The G20 and IMF warn the recovery is at significant risk. China pressures more overseas dissents. Biden rips into Trump over the transition logjam.
The IMF and the Group of 20 warned that the recovery from this year’s recession is at risk and could be derailed as the resurgence of Covid-19 forces fresh restrictions on households and companies. The IMF noted progress on a vaccine, but also said elevated asset prices point to a disconnect from the real economy and a potential threat to financial stability. “The recovery is uneven, highly uncertain and subject to elevated downside risks, including those arising from renewed virus outbreaks in some economies,” the G-20 said, ahead of a virtual summit this weekend hosted by Saudi Arabia. Among the worst- affected major economies is India, according to Oxford Economics. Meanwhile, even outdoor exercise is banned in one of the world's toughest lockdowns in Australia.
Asian stocks looked set for a muted open Friday after technology shares led U.S. benchmarks higher. Futures pointed to modest gains in Japan, Australia and Hong Kong. U.S. stimulus looks set to return to investor focus after a clash between Treasury Secretary Steven Mnuchin and the Federal Reserve on its emergency lending facilities. The S&P 500 Index closed higher on Thursday but underperformed the tech-heavy Nasdaq 100. Treasury yields retreated and the dollar dipped, while Turkey’s lira strengthened after the country’s new central bank governor raised the benchmark interest rate.
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President-elect Joe Biden assailed the Trump administration’s lack of cooperation on the presidential transition, which he says hinders his team’s ability to get up-to-date information on the coronavirus pandemic. "It’s just outrageous what he’s doing,” Biden said, referring to Trump’s legal maneuvers to overturn the election result. Separately, Biden said Thursday he has chosen a Treasury secretary, promising an announcement either next week or the week after. Names he is said to have been considering include current Federal Reserve governor Lael Brainard, former Fed governor Roger Ferguson, and former Fed Chair Janet Yellen.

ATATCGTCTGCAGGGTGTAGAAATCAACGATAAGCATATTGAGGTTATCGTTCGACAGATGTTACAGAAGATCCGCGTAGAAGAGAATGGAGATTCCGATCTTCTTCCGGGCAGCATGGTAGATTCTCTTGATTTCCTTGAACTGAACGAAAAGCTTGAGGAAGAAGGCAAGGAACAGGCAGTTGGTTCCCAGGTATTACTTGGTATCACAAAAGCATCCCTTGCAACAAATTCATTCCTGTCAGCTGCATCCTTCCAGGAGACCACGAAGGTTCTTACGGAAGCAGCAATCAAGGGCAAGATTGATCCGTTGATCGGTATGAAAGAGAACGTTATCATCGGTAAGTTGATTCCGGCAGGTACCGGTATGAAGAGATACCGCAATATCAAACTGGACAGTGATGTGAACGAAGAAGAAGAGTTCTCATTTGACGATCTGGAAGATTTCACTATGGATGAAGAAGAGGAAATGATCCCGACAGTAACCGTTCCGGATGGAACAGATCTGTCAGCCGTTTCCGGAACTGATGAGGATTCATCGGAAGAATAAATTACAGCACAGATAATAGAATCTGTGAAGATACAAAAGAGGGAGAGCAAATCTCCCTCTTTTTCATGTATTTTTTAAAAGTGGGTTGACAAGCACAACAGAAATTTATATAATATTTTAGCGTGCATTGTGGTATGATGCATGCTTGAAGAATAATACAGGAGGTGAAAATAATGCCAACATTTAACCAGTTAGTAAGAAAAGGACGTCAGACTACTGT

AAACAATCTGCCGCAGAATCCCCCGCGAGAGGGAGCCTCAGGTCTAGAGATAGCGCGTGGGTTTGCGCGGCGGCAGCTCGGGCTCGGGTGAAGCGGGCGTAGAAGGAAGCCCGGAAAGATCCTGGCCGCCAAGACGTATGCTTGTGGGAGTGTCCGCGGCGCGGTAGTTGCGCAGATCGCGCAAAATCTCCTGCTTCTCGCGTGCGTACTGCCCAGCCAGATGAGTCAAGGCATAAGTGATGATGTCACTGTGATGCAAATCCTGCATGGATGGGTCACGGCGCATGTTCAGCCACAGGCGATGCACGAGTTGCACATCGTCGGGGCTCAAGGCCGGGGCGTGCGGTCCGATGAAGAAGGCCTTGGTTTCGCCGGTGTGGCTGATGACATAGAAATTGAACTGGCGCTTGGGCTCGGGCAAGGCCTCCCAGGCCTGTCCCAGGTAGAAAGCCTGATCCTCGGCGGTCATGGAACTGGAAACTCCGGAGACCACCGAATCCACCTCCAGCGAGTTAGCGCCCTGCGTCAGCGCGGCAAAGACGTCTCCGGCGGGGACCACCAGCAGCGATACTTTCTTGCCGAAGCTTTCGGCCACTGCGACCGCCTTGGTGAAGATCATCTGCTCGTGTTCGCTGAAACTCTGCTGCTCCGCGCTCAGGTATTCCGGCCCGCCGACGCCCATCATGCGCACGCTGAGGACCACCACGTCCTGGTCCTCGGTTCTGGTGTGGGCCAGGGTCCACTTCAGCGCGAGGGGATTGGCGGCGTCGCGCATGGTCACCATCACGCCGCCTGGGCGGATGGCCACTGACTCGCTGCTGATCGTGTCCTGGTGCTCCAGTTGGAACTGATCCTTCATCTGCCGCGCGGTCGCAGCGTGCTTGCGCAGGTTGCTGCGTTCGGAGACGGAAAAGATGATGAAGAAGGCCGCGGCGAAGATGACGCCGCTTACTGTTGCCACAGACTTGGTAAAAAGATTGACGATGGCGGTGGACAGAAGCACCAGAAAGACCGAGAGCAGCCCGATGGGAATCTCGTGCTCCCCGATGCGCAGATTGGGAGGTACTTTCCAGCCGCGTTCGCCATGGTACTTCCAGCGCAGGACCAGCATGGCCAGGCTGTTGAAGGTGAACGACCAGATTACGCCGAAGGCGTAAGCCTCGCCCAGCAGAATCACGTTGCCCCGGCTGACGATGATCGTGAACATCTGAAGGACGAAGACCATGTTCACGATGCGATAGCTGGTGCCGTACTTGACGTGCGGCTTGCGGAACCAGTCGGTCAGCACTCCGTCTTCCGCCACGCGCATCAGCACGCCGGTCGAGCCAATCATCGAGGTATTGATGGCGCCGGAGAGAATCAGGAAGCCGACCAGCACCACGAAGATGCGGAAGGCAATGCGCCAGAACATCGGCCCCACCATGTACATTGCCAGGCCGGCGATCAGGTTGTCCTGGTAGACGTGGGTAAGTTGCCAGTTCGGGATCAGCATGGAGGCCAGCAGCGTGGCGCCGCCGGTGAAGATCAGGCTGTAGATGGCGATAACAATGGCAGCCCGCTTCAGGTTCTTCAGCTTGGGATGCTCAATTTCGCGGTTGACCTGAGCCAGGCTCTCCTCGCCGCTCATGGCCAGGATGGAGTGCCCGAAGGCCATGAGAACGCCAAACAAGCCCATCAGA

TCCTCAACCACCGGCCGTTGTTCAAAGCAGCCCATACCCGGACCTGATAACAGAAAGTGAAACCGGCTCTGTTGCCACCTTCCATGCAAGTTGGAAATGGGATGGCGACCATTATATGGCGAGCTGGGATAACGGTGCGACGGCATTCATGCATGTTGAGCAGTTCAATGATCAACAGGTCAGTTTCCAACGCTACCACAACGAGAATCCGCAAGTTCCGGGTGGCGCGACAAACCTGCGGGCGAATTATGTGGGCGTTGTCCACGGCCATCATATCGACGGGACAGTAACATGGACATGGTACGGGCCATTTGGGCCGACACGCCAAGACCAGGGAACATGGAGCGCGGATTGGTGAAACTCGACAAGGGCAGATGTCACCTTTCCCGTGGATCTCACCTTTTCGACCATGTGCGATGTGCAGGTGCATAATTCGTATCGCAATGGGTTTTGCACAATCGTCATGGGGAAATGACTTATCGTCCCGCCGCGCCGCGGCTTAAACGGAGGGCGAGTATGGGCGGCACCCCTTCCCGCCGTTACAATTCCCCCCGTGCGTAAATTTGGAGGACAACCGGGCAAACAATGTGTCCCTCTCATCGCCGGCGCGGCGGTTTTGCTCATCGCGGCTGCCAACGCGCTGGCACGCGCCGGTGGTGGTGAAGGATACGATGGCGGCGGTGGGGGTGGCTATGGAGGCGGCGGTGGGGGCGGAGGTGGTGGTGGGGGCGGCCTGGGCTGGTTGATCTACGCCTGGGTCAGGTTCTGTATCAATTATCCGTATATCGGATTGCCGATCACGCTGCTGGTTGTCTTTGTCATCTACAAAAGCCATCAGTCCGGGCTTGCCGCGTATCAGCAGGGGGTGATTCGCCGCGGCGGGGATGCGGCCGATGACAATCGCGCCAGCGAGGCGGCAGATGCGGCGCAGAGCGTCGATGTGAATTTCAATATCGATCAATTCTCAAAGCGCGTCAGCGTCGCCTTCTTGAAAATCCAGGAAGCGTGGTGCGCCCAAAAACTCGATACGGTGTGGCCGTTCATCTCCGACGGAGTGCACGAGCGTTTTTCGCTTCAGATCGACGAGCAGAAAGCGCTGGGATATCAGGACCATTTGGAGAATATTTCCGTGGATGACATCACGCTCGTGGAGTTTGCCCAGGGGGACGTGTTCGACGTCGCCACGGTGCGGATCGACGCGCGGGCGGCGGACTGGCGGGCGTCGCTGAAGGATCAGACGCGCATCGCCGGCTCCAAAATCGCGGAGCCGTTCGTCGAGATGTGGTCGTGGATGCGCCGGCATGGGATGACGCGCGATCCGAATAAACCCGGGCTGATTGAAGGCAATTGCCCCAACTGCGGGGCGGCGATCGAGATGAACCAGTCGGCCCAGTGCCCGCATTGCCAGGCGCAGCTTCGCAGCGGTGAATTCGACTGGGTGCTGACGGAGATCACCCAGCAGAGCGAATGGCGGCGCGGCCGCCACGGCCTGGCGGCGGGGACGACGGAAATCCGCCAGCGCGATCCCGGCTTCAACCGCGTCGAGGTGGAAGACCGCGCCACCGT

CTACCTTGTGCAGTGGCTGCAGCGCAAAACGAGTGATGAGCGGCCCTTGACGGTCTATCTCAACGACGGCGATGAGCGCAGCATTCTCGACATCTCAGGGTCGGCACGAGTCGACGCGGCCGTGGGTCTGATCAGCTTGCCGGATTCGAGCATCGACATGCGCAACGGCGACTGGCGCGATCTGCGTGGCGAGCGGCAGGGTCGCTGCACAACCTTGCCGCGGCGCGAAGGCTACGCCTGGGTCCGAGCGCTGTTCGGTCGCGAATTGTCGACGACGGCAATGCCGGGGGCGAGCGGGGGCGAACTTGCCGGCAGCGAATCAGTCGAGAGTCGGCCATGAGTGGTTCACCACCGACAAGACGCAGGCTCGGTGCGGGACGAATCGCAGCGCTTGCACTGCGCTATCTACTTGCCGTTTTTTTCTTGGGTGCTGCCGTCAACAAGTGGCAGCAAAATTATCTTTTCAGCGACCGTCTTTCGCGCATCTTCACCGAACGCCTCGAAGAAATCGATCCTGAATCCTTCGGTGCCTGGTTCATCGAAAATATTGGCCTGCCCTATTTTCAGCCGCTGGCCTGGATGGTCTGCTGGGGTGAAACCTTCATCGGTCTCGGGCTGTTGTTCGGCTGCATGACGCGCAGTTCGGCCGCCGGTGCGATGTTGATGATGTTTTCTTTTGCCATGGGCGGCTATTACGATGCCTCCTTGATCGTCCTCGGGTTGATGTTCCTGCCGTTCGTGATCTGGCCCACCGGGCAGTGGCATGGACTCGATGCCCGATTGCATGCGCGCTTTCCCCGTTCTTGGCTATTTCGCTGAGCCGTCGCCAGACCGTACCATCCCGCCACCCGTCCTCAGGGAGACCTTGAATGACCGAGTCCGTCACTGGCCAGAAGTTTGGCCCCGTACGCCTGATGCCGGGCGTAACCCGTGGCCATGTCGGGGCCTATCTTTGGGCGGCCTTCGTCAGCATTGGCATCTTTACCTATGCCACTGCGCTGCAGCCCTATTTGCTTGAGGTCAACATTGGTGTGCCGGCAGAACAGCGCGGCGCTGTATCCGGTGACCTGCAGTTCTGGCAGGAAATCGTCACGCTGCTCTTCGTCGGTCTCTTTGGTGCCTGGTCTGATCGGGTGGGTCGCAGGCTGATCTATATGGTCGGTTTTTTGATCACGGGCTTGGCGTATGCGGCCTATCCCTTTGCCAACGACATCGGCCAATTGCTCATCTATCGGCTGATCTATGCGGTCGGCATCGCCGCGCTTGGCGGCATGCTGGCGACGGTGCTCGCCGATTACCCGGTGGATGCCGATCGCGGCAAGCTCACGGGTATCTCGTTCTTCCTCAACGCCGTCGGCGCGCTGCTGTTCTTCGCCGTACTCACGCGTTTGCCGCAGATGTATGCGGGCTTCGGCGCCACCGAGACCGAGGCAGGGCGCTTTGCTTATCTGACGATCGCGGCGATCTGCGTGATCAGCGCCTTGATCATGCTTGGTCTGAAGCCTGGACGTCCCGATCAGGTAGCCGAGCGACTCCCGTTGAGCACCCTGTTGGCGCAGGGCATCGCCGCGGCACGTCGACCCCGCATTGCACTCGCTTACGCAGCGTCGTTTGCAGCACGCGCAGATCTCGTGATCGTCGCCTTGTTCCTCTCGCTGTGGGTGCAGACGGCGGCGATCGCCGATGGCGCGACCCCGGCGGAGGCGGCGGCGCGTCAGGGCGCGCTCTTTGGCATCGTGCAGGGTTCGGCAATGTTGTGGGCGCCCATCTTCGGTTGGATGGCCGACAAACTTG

A vocal advocate of Chinese government reform living in the U.S. said that several banks have frozen his accounts back home, in another sign that Beijing is stepping up pressure on overseas dissidents. The action has kept Deng Yuwen, a former editor at the Communist Party-run Study Times journal, from accessing about 300,000 yuan ($46,000), a sum he described as his life savings. In September, China jailed outspoken property tycoon Ren Zhiqiang for 18 years on graft charges, months after he was linked to an article criticizing Xi’s handling of the coronavirus outbreak. And earlier this week, a Beijing-backed newspaper in Hong Kong reported that China was preparing a global watch list of people who had advocated independence for Taiwan.
Elon Musk has mocked the idea of using hydrogen fuel cells to power next generation green vehicles (“Fuel cells = fool sells”), but China is promoting it. Beijing's offering to reward cities that achieve adoption targets in a 15-year plan for new-energy vehicles. Targets for 1 million fuel-cell vehicles in operation by 2030 are in place, according to an energy savings vehicle development plan. “Hydrogen is expected to play a much more important role to drastically decrease the country’s greenhouse gas emissions,” wrote French think tank Ifri's Kevin Jianjun Tu.
What We’ve Been Reading
This is what’s caught our eye over the past 24 hours:
And finally, here's what Tracy's interested in today
What do a top chipmaker, a car manufacturer and a coal company have in common? Defaults from this trio of state-owned companies have sent jitters through China's credit market in recent weeks. The big question when it comes to SOE defaults is whether they are happening with the blessing of Beijing as authorities try to reform the bond market and encourage credit differentiation, or whether they're happening outside of the capital's control as local government budgets simply become over-stretched and debt burdens impossible to maintain.
Signaling from Beijing is incredibly important in answering the question. One thing worth watching is the reaction of local credit rating agencies. Many Chinese agencies have strong state connections and a history of seeming to do Beijing's bidding by keeping credit ratings high on strategically important businesses. (A Bank for International Settlements paper, for instance, found back in 2017 that local Chinese agencies tend to rate companies an average six to seven notches higher than international credit agencies like Moody's or Standard & Poor's.)
If Beijing wanted to show that recent SOE defaults are happening in a controlled manner — deflating a massive debt balloon slowly rather than letting it pop suddenly — then having credit rating agencies signal this to the market through changes in their bond designations would certainly be one way of doing it. So far there's not much sign of that happening. Chinese rating agencies have been upgrading a record number of local government financing vehicles in the midst of the coronavirus crisis, and one agency issued a triple-A rating on that previously mentioned coal company just a few weeks before its default.
You can follow Tracy Alloway on Twitter at @tracyalloway.